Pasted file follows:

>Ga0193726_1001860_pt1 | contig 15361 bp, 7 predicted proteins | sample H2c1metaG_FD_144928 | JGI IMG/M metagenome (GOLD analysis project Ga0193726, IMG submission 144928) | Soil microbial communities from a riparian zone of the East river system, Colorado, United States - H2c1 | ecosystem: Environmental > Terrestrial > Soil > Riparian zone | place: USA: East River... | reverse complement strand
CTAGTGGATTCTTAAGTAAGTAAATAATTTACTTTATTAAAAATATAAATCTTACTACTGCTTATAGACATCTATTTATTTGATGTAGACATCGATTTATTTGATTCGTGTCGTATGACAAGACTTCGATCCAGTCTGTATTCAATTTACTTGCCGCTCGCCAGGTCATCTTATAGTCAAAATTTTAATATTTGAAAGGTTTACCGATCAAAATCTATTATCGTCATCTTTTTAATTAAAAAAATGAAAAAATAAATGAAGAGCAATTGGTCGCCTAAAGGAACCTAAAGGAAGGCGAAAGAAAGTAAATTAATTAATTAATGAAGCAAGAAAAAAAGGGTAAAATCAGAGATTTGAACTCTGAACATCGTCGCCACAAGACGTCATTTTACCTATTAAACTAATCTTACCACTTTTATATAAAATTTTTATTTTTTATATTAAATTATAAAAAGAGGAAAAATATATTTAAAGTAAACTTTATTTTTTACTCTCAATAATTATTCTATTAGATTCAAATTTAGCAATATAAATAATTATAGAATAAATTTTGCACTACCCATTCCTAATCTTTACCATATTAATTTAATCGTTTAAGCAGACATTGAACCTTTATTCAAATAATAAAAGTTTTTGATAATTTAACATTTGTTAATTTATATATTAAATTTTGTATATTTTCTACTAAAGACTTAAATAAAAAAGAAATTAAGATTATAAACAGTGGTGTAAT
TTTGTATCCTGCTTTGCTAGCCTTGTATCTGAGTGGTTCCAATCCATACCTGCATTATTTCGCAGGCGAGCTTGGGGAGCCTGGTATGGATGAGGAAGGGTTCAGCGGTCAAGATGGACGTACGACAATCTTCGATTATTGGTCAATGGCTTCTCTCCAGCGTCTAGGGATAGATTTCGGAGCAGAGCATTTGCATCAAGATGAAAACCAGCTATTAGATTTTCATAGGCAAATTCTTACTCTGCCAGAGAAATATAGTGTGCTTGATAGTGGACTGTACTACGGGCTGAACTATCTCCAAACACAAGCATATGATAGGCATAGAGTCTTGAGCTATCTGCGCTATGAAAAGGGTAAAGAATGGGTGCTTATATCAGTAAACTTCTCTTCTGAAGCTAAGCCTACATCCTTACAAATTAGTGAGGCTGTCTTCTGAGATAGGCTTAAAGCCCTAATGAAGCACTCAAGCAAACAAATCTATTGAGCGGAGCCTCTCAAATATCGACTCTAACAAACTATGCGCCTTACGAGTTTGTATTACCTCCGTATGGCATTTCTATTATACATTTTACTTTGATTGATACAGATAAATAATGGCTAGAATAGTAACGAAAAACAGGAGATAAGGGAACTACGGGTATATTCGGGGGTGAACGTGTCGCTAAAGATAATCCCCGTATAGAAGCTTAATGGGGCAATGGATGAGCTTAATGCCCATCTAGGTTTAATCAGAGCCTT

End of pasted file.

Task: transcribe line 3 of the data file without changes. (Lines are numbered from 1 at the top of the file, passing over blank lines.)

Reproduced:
TTTGTATCCTGCTTTGCTAGCCTTGTATCTGAGTGGTTCCAATCCATACCTGCATTATTTCGCAGGCGAGCTTGGGGAGCCTGGTATGGATGAGGAAGGGTTCAGCGGTCAAGATGGACGTACGACAATCTTCGATTATTGGTCAATGGCTTCTCTCCAGCGTCTAGGGATAGATTTCGGAGCAGAGCATTTGCATCAAGATGAAAACCAGCTATTAGATTTTCATAGGCAAATTCTTACTCTGCCAGAGAAATATAGTGTGCTTGATAGTGGACTGTACTACGGGCTGAACTATCTCCAAACACAAGCATATGATAGGCATAGAGTCTTGAGCTATCTGCGCTATGAAAAGGGTAAAGAATGGGTGCTTATATCAGTAAACTTCTCTTCTGAAGCTAAGCCTACATCCTTACAAATTAGTGAGGCTGTCTTCTGAGATAGGCTTAAAGCCCTAATGAAGCACTCAAGCAAACAAATCTATTGAGCGGAGCCTCTCAAATATCGACTCTAACAAACTATGCGCCTTACGAGTTTGTATTACCTCCGTATGGCATTTCTATTATACATTTTACTTTGATTGATACAGATAAATAATGGCTAGAATAGTAACGAAAAACAGGAGATAAGGGAACTACGGGTATATTCGGGGGTGAACGTGTCGCTAAAGATAATCCCCGTATAGAAGCTTAATGGGGCAATGGATGAGCTTAATGCCCATCTAGGTTTAATCAGAGCCTT